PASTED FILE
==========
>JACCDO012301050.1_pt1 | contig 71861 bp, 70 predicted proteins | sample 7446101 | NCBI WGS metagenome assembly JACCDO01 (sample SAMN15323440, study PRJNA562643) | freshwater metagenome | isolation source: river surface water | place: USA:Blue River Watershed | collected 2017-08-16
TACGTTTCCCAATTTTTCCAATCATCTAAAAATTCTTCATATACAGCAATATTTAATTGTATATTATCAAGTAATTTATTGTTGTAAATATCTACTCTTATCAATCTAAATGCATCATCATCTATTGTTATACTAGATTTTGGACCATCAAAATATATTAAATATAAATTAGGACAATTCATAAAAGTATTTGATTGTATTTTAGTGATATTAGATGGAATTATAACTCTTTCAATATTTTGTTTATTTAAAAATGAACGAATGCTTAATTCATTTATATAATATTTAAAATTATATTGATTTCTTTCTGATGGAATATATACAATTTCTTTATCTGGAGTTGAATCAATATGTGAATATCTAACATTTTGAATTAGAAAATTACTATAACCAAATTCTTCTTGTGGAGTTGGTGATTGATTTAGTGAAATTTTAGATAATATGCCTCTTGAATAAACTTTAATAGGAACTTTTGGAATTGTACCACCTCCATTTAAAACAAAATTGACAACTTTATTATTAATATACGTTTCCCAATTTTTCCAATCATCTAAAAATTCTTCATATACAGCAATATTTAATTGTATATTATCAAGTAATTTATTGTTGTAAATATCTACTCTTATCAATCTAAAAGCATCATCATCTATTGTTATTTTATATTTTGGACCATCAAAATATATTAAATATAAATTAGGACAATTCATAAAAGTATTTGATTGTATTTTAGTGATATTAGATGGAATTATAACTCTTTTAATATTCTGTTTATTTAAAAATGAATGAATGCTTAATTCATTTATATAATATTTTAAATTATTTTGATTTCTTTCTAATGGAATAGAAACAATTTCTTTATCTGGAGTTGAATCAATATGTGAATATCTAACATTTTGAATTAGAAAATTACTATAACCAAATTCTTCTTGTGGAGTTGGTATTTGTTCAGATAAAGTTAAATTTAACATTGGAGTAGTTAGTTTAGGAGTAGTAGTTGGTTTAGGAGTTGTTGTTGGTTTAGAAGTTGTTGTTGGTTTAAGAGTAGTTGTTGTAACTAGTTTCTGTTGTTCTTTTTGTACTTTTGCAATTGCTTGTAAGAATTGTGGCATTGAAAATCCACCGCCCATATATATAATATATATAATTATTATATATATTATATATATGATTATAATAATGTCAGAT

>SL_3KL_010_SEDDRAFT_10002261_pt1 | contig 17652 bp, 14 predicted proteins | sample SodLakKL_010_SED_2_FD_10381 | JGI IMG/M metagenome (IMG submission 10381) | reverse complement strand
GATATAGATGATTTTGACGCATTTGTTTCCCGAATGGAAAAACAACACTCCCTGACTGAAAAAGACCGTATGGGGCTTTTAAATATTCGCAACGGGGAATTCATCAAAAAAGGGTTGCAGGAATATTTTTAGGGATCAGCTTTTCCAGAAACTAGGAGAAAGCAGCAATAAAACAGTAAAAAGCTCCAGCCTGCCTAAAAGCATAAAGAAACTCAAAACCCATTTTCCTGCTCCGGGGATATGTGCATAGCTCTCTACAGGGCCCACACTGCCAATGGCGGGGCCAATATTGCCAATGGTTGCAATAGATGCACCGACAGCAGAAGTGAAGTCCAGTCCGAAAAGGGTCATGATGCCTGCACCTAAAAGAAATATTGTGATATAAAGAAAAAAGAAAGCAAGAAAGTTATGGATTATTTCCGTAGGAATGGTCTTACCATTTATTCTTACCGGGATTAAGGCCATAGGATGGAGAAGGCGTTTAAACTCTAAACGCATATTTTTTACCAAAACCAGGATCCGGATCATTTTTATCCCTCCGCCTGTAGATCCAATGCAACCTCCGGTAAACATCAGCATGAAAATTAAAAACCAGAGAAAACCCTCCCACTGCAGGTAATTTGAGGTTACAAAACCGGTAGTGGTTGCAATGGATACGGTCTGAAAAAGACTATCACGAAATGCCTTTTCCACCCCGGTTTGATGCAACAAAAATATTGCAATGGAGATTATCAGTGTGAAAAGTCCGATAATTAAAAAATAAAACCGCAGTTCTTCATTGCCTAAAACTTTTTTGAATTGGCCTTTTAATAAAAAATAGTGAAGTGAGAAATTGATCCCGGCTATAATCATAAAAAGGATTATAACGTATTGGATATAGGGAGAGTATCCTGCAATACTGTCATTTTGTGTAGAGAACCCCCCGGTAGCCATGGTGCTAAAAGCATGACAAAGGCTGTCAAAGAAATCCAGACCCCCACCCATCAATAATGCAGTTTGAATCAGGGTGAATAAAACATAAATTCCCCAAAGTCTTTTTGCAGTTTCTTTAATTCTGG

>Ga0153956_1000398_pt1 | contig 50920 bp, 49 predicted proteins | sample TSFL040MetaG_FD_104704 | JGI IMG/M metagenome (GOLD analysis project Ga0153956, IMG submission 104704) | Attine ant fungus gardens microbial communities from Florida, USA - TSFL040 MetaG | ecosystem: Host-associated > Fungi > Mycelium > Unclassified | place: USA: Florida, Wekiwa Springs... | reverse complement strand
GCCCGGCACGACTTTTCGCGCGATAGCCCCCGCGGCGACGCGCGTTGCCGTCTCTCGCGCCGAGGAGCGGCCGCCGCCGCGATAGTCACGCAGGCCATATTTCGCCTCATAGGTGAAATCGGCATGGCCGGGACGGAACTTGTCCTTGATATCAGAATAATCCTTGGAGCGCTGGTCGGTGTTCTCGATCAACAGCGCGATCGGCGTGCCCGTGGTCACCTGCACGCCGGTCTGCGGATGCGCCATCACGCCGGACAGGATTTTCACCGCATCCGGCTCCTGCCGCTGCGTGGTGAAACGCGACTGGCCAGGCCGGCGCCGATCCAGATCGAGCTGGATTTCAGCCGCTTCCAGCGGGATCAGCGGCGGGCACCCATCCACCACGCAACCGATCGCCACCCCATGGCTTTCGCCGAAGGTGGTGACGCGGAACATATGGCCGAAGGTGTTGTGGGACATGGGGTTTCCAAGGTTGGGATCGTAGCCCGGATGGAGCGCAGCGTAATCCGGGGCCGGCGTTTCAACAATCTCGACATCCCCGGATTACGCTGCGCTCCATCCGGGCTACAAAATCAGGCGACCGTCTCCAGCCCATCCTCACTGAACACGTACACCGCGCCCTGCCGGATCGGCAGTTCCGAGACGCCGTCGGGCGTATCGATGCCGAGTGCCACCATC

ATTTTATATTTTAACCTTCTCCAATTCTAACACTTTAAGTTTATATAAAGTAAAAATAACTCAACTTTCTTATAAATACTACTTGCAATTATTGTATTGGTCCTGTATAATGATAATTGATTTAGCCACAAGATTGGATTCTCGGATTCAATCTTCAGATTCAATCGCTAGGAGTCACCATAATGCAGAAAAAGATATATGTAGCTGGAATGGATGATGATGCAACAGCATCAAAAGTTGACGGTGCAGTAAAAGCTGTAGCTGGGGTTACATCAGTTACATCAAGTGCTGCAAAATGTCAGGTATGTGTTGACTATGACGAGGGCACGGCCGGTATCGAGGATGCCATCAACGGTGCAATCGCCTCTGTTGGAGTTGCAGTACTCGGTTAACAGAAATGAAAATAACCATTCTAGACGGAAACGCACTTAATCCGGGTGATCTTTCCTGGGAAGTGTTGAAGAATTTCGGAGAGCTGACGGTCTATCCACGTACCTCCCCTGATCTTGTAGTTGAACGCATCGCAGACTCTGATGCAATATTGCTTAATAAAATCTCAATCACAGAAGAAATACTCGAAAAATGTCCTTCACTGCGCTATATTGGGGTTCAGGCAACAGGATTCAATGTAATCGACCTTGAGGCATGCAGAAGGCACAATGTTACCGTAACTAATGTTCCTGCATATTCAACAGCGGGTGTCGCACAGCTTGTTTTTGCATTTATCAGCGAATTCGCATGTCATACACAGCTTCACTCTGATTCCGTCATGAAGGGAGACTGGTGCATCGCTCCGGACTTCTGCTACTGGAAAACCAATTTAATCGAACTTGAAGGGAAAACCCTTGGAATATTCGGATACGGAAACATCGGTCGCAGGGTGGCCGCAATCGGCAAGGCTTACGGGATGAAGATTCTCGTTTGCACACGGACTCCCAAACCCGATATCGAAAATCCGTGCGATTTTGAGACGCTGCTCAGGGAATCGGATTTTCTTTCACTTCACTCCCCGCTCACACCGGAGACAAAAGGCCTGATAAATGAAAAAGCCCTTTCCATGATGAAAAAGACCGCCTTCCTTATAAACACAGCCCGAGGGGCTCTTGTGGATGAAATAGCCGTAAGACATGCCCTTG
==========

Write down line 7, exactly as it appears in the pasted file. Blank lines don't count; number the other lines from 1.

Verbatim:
ATTTTATATTTTAACCTTCTCCAATTCTAACACTTTAAGTTTATATAAAGTAAAAATAACTCAACTTTCTTATAAATACTACTTGCAATTATTGTATTGGTCCTGTATAATGATAATTGATTTAGCCACAAGATTGGATTCTCGGATTCAATCTTCAGATTCAATCGCTAGGAGTCACCATAATGCAGAAAAAGATATATGTAGCTGGAATGGATGATGATGCAACAGCATCAAAAGTTGACGGTGCAGTAAAAGCTGTAGCTGGGGTTACATCAGTTACATCAAGTGCTGCAAAATGTCAGGTATGTGTTGACTATGACGAGGGCACGGCCGGTATCGAGGATGCCATCAACGGTGCAATCGCCTCTGTTGGAGTTGCAGTACTCGGTTAACAGAAATGAAAATAACCATTCTAGACGGAAACGCACTTAATCCGGGTGATCTTTCCTGGGAAGTGTTGAAGAATTTCGGAGAGCTGACGGTCTATCCACGTACCTCCCCTGATCTTGTAGTTGAACGCATCGCAGACTCTGATGCAATATTGCTTAATAAAATCTCAATCACAGAAGAAATACTCGAAAAATGTCCTTCACTGCGCTATATTGGGGTTCAGGCAACAGGATTCAATGTAATCGACCTTGAGGCATGCAGAAGGCACAATGTTACCGTAACTAATGTTCCTGCATATTCAACAGCGGGTGTCGCACAGCTTGTTTTTGCATTTATCAGCGAATTCGCATGTCATACACAGCTTCACTCTGATTCCGTCATGAAGGGAGACTGGTGCATCGCTCCGGACTTCTGCTACTGGAAAACCAATTTAATCGAACTTGAAGGGAAAACCCTTGGAATATTCGGATACGGAAACATCGGTCGCAGGGTGGCCGCAATCGGCAAGGCTTACGGGATGAAGATTCTCGTTTGCACACGGACTCCCAAACCCGATATCGAAAATCCGTGCGATTTTGAGACGCTGCTCAGGGAATCGGATTTTCTTTCACTTCACTCCCCGCTCACACCGGAGACAAAAGGCCTGATAAATGAAAAAGCCCTTTCCATGATGAAAAAGACCGCCTTCCTTATAAACACAGCCCGAGGGGCTCTTGTGGATGAAATAGCCGTAAGACATGCCCTTG